Medbroadcast  Powered by MediResource
 Search

Go
 Browse alphabetically
ABCDEFGHIJKLMN
OPQRSTUVWXYZ
HEALTH TOPICS
Family & Child Health
Men's Health
Women's Health
Seniors' Health
Addiction
Allergy
Ankylosing Spondylitis
Arthritis (Rheumatoid)
Asthma
Atrial Fibrillation
Baby Health
Back Health
Bedwetting
Bladder (Overactive)
Brain Health
Cancer
Childhood Vaccinations
Cholesterol
Crohn's & Colitis
Cold and Flu
COPD NEW!
Cosmetic Procedures
Depression NEW!
Diabetes
Digestive Health
Ear Health
Eating Disorders
Eye Health
Flu (Seasonal)
Fertility
Fitness
Healthy Skin
Heart
High Blood Pressure
HPV
Hyperhidrosis
Incontinence
Infection
Kidney Health
Low Testosterone NEW!
Lung Health
Medications and your Health
Menopause
Mental Health
Multiple Sclerosis NEW!
Natural and Complementary Therapy
Nutrition
Obesity
Oral Care
Osteoarthritis of the Knee NEW!
Pain
Pregnancy
Psoriasis
Psoriatic Arthritis (PsA)
Seasonal Health
Sexual Health
Sleep Health
Stroke Risk Reduction
Smoking
Weight Management
Workplace Health
Yeast Infection
All health channels

STAY CONNECTED
RESOURCES
Ask an Expert
Clinical Trials
Find a Specialist
Health features
News
Tools


Condition Info Drug Info Tests and Procedures Natural Products Ask an Expert Support Groups Clinical Trials
Home Bookmark Page Send to a Friend Sante Chez Nous Subscribe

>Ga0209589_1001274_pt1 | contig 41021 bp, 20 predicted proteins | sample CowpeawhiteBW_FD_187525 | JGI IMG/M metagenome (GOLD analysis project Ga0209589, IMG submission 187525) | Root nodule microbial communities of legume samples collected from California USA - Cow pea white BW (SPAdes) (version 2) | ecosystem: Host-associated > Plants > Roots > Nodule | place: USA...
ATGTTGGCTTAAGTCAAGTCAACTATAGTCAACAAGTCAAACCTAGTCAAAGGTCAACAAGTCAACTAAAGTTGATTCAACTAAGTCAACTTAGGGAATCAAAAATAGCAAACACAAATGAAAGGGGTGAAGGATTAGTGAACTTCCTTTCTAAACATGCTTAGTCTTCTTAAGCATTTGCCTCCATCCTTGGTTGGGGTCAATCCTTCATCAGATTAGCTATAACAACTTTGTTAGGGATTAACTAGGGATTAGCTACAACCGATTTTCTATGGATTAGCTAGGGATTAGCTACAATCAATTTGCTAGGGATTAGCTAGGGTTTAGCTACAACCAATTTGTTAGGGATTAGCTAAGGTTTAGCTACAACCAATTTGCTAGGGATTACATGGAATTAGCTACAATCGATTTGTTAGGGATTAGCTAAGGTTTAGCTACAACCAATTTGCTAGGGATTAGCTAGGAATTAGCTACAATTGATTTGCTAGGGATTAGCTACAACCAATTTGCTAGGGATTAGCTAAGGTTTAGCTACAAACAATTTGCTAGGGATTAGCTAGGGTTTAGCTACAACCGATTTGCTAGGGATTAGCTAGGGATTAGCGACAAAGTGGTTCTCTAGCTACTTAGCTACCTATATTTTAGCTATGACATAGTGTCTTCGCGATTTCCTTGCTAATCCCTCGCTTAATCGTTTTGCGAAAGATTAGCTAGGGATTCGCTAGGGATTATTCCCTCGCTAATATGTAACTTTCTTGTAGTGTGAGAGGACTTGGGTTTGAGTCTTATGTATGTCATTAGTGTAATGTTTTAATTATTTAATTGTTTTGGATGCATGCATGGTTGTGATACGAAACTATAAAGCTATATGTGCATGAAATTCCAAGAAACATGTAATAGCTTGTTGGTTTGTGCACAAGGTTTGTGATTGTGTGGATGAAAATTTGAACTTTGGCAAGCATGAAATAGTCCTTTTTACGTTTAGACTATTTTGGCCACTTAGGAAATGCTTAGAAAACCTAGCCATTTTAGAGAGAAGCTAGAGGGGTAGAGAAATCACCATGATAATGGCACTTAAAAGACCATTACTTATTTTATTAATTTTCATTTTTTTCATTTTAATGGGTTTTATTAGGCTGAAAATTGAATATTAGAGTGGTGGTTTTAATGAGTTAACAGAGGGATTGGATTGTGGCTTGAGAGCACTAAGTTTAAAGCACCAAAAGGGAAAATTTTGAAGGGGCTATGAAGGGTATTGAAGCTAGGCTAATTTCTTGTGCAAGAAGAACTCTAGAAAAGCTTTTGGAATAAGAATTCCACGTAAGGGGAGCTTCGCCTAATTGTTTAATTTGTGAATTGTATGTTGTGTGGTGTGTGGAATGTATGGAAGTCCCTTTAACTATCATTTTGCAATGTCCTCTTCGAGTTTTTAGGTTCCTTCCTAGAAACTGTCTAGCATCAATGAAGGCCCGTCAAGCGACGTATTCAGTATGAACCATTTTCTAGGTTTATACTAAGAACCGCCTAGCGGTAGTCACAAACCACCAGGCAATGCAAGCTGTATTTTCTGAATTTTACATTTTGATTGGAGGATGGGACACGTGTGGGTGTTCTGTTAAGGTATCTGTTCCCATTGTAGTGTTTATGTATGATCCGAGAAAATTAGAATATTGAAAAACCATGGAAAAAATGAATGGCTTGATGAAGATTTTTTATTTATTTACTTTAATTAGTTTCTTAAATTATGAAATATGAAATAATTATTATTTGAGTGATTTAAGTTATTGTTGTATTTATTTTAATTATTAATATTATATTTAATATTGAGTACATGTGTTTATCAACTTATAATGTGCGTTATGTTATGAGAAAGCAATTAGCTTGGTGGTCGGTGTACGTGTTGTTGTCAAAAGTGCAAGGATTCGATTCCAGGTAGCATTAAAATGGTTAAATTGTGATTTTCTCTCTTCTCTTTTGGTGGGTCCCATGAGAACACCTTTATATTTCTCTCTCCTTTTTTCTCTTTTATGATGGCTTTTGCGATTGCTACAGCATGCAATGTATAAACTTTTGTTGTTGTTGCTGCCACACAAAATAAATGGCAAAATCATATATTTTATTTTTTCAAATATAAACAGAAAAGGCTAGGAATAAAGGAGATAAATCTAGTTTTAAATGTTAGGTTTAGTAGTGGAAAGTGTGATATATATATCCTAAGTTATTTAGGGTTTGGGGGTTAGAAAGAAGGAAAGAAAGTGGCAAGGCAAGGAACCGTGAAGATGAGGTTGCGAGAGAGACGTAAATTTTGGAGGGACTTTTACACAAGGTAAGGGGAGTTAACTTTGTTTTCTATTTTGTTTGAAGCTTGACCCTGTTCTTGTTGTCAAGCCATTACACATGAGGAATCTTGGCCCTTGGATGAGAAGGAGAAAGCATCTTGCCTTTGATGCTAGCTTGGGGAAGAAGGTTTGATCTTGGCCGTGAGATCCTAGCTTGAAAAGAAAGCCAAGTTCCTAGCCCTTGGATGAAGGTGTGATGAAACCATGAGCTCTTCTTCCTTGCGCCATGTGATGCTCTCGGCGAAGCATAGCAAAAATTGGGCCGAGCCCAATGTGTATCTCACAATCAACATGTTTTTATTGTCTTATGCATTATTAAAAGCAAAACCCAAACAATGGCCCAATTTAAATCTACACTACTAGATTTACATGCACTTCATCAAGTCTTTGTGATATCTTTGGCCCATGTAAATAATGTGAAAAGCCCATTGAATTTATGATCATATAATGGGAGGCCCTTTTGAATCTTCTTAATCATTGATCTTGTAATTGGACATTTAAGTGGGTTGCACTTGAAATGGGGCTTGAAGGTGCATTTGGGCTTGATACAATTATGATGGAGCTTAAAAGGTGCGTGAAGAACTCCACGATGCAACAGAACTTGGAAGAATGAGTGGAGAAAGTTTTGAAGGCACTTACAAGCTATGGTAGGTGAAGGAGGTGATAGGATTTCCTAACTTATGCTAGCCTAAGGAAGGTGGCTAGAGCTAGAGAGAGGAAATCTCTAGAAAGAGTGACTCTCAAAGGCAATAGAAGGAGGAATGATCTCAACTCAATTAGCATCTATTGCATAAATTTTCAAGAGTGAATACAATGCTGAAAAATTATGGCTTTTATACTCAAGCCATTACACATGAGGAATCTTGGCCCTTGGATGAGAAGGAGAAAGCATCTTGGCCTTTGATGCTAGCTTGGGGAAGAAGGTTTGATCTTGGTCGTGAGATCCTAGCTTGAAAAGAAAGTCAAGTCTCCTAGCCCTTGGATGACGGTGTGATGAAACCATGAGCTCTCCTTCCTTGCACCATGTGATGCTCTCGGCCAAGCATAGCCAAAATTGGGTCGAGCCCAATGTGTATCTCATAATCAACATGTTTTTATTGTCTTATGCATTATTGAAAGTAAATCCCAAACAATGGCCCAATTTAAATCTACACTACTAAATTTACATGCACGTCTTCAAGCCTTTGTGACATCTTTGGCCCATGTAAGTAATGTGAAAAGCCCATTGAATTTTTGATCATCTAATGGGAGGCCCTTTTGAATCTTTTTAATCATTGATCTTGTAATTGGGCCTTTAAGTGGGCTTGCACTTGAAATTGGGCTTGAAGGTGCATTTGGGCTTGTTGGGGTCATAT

Men's Health > Health Features > Constipation > Can't go?
Men
Overview
Your body
Your mind
Lifestyle
Your sex life
Research news
Archived webcast
Related channels
Stay up-to-date with the latest information on men's health, nutrition, fitness, and illness. We have the tips and strategies you need to live a happy and balanced lifestyle.
Men's Health resources
Health features
Health tools
Natural products
Related conditions
Support groups
Discussion forums
Quiz yourself

Constipation

Can't go?

Can't go?

Are you experiencing bowel movements that are hard and dry, less frequent than usual, and difficult or painful to pass? If you answered "yes" to any of these, you may be experiencing constipation.

Occasional constipation affects almost everyone, especially adults, and females in particular. About 25% of men and 35% of women over the age of 65 experience constipation. Pregnancy, childbirth, and surgery can also contribute to constipation.

On the other hand, not everything that seems like constipation is. You may think you're constipated if you don't have a bowel movement every day, or if your stool is firm. But these by themselves don't necessarily equal constipation. "Normal," in terms of bowel movement frequency, depends on your age, physiology, diet, social and cultural influences, and other individual factors. There is no right or wrong number of bowel movements that you should have per day or per week. For example, while the normal frequency of bowel movements in Western society may range from 1 to 3 per day to 1 to 3 per week, in countries where a high-fibre diet predominates, normal bowel movements may occur as often as several times a day.